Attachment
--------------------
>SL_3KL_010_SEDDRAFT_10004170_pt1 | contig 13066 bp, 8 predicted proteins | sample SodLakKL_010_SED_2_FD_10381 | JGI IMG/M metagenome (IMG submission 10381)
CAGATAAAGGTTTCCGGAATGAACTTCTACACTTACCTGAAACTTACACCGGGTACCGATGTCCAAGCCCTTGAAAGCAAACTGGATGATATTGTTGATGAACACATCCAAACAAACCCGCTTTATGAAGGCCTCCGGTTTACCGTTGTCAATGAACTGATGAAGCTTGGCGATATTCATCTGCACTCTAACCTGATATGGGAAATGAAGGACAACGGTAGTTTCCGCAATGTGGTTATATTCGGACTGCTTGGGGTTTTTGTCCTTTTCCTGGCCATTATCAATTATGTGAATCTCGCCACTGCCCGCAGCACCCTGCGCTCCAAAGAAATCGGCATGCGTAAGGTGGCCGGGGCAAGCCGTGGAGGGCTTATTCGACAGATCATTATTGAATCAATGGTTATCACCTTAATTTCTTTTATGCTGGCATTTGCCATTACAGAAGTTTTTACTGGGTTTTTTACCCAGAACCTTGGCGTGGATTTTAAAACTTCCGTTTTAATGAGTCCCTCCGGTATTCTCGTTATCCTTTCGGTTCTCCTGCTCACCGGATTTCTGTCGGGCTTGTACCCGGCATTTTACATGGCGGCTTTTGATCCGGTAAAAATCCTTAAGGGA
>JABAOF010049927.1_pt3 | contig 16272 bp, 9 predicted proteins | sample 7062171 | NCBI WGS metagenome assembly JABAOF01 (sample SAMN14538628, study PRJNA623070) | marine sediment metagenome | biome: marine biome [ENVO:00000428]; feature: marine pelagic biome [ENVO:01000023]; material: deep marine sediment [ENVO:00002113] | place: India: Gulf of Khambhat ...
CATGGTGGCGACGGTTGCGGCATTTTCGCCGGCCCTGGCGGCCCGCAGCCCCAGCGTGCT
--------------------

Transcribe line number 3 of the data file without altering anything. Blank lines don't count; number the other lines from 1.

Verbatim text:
>JABAOF010049927.1_pt3 | contig 16272 bp, 9 predicted proteins | sample 7062171 | NCBI WGS metagenome assembly JABAOF01 (sample SAMN14538628, study PRJNA623070) | marine sediment metagenome | biome: marine biome [ENVO:00000428]; feature: marine pelagic biome [ENVO:01000023]; material: deep marine sediment [ENVO:00002113] | place: India: Gulf of Khambhat ...